Dr Siu-yuen CHAN (陳小圓)

BSc(Hons) The University of Hong Kong
MPhil The University of Hong Kong
PhD University of Cambridge


Associate Professor
Department of
Paediatrics and Adolescent Medicine, LKS Faculty of Medicine,
The University of Hong Kong



Developmental Biology







(852) 22554485
(852) 28551523
Department of Paediatrics & Adolescent Medicine
Room 115, 1/F, New Clinical Building
102 Pokfulam Road, Queen Mary Hospital, Hong Kong
  Lab website




Development and Disease


My group is interested in understanding the genetic control of mammalian development and how abnormalities in this process lead to diseases. We have been using transgenic and ‘knockout’ mice to elucidate gene function. Our current focus is on the TSPYL family proteins. TSPYL proteins belong to the nucleosome assembly protein family with a putative role in the epigenetic control of gene expression. We have generated Tspyl2 knockout mice and demonstrated a role of TSPYL2 in cell cycle control. In addition, TSPYL2 controls gene expression in neurons.


Our group has a long standing interest in elucidating gene function. We have reported the functions of epidermal growth factor (EGF) and RET receptor tyrosine kinase. We have revealed a role of EGF in the hair growth cycle, spermatogenesis, bone growth and recently, dopamine metabolism. Abnormal EGF or RET signalling results in cancer. We are now testing whether TSPYL family proteins also have a role during embryonic development and in cancer.


Donation to Programme: Development and disease, Department of Paediatrics & Adolescent Medicine


Selected publications


l Q. Li, S.Y. Chan, K.K. Wong, R. Wei, Y.O. Leung, A.Y. Ding, T.C. Hui, C. Cheung, S.E. Chua, P.C. Sham, E.X. Wu and G.M. McAlonan. (2016) TSPYL2 loss-of-function causes neurodevelopmental brain and behaviour abnormalities in mice. Behavior Genetics 46(4), 529-37.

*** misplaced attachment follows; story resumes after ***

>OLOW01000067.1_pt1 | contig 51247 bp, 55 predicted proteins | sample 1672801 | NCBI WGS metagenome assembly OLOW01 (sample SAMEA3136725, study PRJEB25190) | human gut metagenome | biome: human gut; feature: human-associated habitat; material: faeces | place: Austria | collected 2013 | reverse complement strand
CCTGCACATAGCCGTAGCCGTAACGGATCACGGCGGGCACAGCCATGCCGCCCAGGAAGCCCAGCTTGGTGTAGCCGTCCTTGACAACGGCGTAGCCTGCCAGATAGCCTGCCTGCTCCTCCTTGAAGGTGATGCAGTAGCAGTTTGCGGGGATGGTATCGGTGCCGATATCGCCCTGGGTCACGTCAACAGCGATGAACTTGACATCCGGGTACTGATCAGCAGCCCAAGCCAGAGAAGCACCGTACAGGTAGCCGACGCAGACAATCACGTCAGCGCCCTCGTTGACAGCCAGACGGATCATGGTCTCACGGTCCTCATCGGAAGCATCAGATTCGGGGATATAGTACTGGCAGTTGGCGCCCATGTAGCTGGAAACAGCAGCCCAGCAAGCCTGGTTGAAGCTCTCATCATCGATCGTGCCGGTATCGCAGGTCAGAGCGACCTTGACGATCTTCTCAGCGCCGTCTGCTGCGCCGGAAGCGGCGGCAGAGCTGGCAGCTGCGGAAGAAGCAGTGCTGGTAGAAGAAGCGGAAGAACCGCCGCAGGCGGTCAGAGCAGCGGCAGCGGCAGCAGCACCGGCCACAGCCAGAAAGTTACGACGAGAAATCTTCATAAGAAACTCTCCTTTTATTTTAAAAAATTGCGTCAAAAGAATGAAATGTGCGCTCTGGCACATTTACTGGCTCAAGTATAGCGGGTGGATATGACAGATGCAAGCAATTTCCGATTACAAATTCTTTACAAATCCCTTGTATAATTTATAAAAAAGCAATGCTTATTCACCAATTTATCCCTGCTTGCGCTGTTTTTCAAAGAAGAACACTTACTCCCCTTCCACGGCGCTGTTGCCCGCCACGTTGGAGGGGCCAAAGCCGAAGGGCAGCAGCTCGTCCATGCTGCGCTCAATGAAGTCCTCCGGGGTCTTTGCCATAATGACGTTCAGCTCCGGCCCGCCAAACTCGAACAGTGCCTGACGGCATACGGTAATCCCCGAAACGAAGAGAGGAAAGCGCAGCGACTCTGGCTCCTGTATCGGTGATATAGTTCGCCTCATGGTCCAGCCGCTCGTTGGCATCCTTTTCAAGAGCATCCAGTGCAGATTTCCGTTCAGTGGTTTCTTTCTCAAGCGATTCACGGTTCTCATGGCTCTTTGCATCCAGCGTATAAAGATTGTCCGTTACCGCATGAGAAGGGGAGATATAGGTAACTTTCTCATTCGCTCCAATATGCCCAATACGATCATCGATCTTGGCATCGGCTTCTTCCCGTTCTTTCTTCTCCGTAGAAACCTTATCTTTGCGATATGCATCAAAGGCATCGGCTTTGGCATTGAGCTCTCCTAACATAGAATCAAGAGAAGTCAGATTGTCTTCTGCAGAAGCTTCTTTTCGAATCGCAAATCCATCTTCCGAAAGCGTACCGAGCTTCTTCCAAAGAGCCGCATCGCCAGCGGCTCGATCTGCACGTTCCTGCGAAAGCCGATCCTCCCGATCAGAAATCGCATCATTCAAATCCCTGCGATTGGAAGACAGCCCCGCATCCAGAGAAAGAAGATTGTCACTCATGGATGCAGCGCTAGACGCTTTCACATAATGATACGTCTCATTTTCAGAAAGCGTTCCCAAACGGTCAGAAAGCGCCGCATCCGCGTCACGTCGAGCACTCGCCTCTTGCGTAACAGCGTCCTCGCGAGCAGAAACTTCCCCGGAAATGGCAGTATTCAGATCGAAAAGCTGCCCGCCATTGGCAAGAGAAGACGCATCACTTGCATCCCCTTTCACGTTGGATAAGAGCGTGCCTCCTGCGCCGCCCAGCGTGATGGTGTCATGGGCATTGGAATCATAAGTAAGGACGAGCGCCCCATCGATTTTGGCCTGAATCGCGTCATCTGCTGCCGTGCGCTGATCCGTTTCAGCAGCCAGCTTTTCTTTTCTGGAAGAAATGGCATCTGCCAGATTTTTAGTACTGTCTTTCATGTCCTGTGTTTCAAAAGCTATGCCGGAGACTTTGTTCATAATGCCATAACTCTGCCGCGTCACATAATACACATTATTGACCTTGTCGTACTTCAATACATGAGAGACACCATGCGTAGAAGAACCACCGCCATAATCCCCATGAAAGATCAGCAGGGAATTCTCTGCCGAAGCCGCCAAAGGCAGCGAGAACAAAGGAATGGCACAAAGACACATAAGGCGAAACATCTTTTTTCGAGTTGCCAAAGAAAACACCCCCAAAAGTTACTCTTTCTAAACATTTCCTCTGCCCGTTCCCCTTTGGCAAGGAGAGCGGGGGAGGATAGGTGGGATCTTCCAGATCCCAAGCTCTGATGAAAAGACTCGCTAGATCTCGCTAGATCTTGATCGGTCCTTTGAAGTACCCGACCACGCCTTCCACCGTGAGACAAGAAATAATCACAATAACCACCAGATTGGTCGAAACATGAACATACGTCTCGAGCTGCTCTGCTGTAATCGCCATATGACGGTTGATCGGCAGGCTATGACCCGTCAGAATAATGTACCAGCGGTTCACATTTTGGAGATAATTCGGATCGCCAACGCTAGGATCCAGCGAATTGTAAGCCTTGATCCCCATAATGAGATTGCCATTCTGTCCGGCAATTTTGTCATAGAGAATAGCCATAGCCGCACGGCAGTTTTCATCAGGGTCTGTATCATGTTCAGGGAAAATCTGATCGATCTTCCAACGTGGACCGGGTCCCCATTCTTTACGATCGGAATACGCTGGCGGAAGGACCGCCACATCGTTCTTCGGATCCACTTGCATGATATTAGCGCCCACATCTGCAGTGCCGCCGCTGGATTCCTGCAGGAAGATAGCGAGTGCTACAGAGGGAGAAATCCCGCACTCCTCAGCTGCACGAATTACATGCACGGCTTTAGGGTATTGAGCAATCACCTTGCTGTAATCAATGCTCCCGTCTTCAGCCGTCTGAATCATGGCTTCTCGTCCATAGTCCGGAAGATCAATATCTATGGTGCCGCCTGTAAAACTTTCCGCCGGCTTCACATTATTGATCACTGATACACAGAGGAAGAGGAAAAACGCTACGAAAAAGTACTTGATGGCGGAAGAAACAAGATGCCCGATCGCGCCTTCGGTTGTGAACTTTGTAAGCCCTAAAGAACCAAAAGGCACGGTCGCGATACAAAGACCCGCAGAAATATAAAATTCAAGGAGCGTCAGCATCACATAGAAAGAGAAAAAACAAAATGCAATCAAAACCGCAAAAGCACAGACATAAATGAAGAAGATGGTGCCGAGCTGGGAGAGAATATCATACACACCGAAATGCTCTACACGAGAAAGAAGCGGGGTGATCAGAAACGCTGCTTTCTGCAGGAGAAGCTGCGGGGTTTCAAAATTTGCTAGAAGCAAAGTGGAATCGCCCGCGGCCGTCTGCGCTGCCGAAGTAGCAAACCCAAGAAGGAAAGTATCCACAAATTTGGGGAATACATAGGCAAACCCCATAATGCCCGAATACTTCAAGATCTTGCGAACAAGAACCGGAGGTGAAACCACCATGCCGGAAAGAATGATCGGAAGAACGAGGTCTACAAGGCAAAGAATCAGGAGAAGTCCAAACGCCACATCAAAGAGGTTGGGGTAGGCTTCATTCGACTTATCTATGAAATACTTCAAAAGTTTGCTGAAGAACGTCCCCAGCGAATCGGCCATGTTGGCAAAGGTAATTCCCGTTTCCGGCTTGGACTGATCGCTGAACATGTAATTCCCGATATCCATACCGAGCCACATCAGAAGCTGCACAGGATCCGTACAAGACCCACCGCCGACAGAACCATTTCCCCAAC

l K.H. Tsang, S.K. Lai, Q. Li, W.H. Yung, H. Liu, H.S. Mak, C.P. Ng, G. McAlonan, Y.S. Chan and S.Y. Chan (2014) The Nucleosome Assembly Protein TSPYL2 Regulates the Expression of NMDA Receptor Subunits GluN2A and GluN2B. Scientific Reports 4, 3654.
l T. Eda, M. Mizuno, K. Araki, Y. Iwakura, H. Namba, H. Sotoyama, A. Kakita, H. Takahashi, H. Satoh, S.Y. Chan, H. Nawa (2013) Neurobehavioral deficits of epidermal growth factor-overexpressing transgenic mice: impact on dopamine metabolism. Neurosci. Lett., 28, 547:21-5.
l A.S. Don-Salu-Hewage, S.Y. Chan, K.M. McAndrews, M.A. Chetram, M.R. Dawson, D.A. Bethea, C.V. Hinton (2013) Cysteine (C)-X-C Receptor 4 undergoes transportin 1-Dependent nuclear localization and remains functional at the nucleus of metastatic prostate cancer cells. PLOS One, 8(2), e57194.
l K.P. Tao., S.W. Fong, Z. Lu, Y. P. Ching , K.W. Chan, S.Y. Chan (2011) TSPYL2 is important for G1 checkpoint maintenance upon DNA damage. PLoS One, 6(6), e21602.
l Y. Liang, P. H. Chiu, K.Y. Yip and S.Y.Chan (2011) Subcellular localization of SUN2 is regulated by lamin A and rab5. PLoS One, 6(5), e20507.
l R.H.K. Lee, W.L. Wong, C.H. Chan and S.Y. Chan (2006) Differential effects of glial cell line-derived neurotrophic factor and neurturin in RET/GFRα expressing cells. J. Neurosci. Res., 83, 80-90.
l K.K.L. Mak and S.Y. Chan (2003) Epidermal growth factor as a biologic switch in the hair cycle.J. Biol. Chem., 278, 26120-26126.
l D.C.W. Lee, K.W. Chan, S.Y. Chan (2002) RET receptor tyrosine kinase isoforms in kidney function and disease. Oncogene, 21, 5582-5592.
l R.W.C. Wong, R.W.P. Kwan, P.H.S. Mak, K.K.L. Mak, M.H. Sham and S.Y. Chan (2000) Overexpression of epidermal growth factor induced hypospermatogenesis in transgenic mice. J. Biol. Chem., 275 (24), 18297-18301.
l S.Y. Chan and R.W.C. Wong (2000) Expression of epidermal growth factor in transgenic mice causes growth retardation. J. Biol. Chem., 275 (49), 38693-38698.


Full publication lists 




16 MPhil students (16 graduated), 12 PhD students (8 graduated)

Examiner of 94 post-graduate students (20 as external, 59 internal, 15 additional)